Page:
Advanced Search
MyIDEAS: Login

Relational Contracting, Repeated Negotiations, and Hold-Up

Contents:

Author Info

  • Sebastian Kranz

Abstract

We propose a unified framework to study relational contracting and hold-up problems in infinite horizon stochastic games. We first illustrate that with respect to long run decisions, the common formulation of relational contracts as Pareto-optimal public perfect equilibria is in stark contrast to fundamental assumptions of hold-up models. We develop a model in which relational contracts are repeatedly newly negotiated during relationships. Negotiations take place with positive probability and cause bygones to be bygones. Traditional relational contracting and hold-up formulations are nested as opposite corner cases. Allowing for intermediate cases yields very intuitive results and sheds light on many plausible trade-offs that do not arise in these corner cases. We establish a general existence result and a tractable characterization for stochastic games in which money can be transferred. This paper formulates a theory of relational contracting in dynamic games. A crucial feature is that existing relational contracts can depreciate and ensuing negotiations then treat previous informal agreements as bygones. The model nests the traditional formulation of relational contracts as Pareto-optimal equilibria as a special case. In repeated games both formulations are always mathematically equivalent. We provide ample illustrations that in dynamic games the traditional formulation is restrictive in so far that it rules out by assumption many plausible hold-up problems -- even for small discount factors. Our model provides a framework that naturally unifies the analysis of relational contracting and hold-up problems.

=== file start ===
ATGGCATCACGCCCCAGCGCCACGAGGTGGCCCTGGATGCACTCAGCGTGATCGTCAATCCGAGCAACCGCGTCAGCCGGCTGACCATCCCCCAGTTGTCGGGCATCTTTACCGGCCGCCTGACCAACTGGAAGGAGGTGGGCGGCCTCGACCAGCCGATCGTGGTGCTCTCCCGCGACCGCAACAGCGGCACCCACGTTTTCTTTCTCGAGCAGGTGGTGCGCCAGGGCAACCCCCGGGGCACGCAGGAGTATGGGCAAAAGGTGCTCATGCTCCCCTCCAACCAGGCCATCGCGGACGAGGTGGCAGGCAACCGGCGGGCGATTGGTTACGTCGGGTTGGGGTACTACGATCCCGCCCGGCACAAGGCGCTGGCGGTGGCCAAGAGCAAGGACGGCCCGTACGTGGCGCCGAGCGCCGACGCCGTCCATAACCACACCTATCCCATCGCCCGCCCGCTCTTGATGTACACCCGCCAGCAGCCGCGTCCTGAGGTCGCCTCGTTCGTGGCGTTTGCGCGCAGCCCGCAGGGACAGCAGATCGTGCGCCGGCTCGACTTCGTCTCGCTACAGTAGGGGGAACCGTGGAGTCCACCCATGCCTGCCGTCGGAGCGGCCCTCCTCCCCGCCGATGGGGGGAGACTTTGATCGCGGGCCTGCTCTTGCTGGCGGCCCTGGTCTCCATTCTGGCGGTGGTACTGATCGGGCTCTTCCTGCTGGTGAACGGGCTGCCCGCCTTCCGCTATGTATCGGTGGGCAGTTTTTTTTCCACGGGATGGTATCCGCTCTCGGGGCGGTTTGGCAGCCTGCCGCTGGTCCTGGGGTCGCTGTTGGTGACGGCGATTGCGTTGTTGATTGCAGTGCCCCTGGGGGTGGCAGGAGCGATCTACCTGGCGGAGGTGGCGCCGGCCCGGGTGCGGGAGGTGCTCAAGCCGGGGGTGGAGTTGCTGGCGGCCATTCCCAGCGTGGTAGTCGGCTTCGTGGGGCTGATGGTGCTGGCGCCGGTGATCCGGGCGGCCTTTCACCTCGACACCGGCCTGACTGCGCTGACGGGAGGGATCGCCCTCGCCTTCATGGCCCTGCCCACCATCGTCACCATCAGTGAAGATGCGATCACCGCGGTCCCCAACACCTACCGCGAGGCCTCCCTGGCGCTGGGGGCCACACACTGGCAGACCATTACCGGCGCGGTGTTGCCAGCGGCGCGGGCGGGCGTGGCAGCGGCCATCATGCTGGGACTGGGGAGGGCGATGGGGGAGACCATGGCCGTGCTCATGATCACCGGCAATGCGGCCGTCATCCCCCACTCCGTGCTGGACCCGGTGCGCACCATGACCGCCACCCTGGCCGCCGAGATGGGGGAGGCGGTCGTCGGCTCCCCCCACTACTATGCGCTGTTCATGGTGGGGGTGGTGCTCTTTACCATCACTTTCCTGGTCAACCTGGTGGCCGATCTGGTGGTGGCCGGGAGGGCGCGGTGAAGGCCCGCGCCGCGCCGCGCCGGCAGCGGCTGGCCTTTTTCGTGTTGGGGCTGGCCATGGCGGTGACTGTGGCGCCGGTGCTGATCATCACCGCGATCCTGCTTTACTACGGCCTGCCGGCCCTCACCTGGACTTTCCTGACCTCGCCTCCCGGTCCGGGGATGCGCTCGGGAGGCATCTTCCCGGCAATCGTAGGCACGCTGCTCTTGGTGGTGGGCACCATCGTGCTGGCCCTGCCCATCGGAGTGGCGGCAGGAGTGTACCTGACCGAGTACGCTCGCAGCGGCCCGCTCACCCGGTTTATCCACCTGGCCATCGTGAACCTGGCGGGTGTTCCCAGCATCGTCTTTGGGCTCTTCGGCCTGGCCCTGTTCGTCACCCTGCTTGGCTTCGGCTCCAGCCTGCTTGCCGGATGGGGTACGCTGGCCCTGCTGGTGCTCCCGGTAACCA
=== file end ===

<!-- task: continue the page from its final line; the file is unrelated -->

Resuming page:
(This abstract was borrowed from another version of this item.)

Download Info

If you experience problems downloading a file, check if you have the proper application to view it first. In case of further problems read the IDEAS help page. Note that these files are not on the IDEAS site. Please be patient as the files may be large.
File URL: http://www.dklevine.com/archive/refs4786969000000000676.pdf
Download Restriction: no

Bibliographic Info

Paper provided by David K. Levine in its series Levine's Working Paper Archive with number 786969000000000676.

as in new window
Length:
Date of creation: 11 Apr 2013
Date of revision:
Handle: RePEc:cla:levarc:786969000000000676

Contact details of provider:
Web page: http://www.dklevine.com/

Related research

Keywords:

Other versions of this item:

Find related papers by JEL classification:

This paper has been announced in the following NEP Reports:

References

References listed on IDEAS
Please report citation or reference errors to , or , if you are the registered author of the cited work, log in to your RePEc Author Service profile, click on "citations" and make appropriate adjustments.:
as in new window